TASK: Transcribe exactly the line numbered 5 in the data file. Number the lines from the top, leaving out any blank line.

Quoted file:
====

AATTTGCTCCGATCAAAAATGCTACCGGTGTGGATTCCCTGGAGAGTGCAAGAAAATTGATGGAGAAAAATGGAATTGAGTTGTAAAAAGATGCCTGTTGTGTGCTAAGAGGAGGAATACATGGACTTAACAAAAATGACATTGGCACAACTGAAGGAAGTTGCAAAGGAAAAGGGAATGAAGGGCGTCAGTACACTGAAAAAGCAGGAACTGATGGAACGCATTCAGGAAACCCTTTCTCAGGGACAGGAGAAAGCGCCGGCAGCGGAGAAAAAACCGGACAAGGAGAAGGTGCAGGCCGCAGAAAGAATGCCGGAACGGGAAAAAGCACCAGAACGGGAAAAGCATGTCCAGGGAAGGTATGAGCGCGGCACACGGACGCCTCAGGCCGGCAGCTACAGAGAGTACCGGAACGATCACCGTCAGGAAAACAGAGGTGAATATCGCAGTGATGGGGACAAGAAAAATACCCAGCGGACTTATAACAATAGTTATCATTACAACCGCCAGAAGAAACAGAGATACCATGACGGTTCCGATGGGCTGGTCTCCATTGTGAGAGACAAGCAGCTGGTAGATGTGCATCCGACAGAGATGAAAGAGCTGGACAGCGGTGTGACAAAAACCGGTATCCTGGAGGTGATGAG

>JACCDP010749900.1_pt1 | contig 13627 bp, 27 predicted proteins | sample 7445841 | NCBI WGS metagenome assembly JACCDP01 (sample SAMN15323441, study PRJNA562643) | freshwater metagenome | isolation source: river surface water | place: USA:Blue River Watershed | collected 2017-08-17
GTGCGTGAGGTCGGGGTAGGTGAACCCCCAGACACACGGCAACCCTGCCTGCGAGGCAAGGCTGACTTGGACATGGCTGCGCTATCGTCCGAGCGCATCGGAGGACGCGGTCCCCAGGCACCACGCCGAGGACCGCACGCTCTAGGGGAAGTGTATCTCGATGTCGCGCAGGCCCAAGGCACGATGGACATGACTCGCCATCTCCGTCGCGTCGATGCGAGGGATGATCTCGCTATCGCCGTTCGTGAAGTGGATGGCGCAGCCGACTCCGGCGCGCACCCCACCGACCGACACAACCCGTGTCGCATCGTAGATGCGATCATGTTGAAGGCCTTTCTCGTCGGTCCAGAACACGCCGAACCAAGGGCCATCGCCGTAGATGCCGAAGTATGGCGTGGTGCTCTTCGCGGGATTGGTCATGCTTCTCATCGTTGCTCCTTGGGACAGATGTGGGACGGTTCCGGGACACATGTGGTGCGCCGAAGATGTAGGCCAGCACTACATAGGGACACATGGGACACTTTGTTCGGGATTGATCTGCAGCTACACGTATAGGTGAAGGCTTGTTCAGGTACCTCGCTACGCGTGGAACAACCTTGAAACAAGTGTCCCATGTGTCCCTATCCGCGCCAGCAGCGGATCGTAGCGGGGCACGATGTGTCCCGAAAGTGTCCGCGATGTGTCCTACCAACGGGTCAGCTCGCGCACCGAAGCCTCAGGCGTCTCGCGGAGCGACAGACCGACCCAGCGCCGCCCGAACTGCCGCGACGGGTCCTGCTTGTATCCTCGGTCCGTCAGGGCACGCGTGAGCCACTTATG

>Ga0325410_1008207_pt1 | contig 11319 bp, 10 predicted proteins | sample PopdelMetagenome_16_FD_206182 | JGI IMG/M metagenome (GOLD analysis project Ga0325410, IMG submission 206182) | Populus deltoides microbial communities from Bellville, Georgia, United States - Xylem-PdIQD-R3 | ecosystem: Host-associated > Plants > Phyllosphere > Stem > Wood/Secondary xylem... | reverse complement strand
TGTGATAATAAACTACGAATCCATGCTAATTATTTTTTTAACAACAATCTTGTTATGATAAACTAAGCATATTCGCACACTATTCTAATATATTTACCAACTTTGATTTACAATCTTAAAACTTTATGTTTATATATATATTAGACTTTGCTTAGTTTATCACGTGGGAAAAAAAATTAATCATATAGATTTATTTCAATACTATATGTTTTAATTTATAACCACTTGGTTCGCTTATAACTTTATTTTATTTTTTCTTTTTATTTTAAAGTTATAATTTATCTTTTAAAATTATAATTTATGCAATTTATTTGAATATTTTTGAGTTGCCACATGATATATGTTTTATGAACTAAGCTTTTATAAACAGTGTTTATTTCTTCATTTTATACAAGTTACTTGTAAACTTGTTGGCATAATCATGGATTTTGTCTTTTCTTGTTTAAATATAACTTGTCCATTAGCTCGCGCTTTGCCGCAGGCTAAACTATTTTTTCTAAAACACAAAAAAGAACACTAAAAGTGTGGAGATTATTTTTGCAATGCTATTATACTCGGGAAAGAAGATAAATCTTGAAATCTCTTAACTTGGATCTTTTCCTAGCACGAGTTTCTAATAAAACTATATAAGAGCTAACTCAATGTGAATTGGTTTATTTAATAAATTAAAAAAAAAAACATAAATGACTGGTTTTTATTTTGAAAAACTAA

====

TGTGATAATAAACTACGAATCCATGCTAATTATTTTTTTAACAACAATCTTGTTATGATAAACTAAGCATATTCGCACACTATTCTAATATATTTACCAACTTTGATTTACAATCTTAAAACTTTATGTTTATATATATATTAGACTTTGCTTAGTTTATCACGTGGGAAAAAAAATTAATCATATAGATTTATTTCAATACTATATGTTTTAATTTATAACCACTTGGTTCGCTTATAACTTTATTTTATTTTTTCTTTTTATTTTAAAGTTATAATTTATCTTTTAAAATTATAATTTATGCAATTTATTTGAATATTTTTGAGTTGCCACATGATATATGTTTTATGAACTAAGCTTTTATAAACAGTGTTTATTTCTTCATTTTATACAAGTTACTTGTAAACTTGTTGGCATAATCATGGATTTTGTCTTTTCTTGTTTAAATATAACTTGTCCATTAGCTCGCGCTTTGCCGCAGGCTAAACTATTTTTTCTAAAACACAAAAAAGAACACTAAAAGTGTGGAGATTATTTTTGCAATGCTATTATACTCGGGAAAGAAGATAAATCTTGAAATCTCTTAACTTGGATCTTTTCCTAGCACGAGTTTCTAATAAAACTATATAAGAGCTAACTCAATGTGAATTGGTTTATTTAATAAATTAAAAAAAAAAACATAAATGACTGGTTTTTATTTTGAAAAACTAA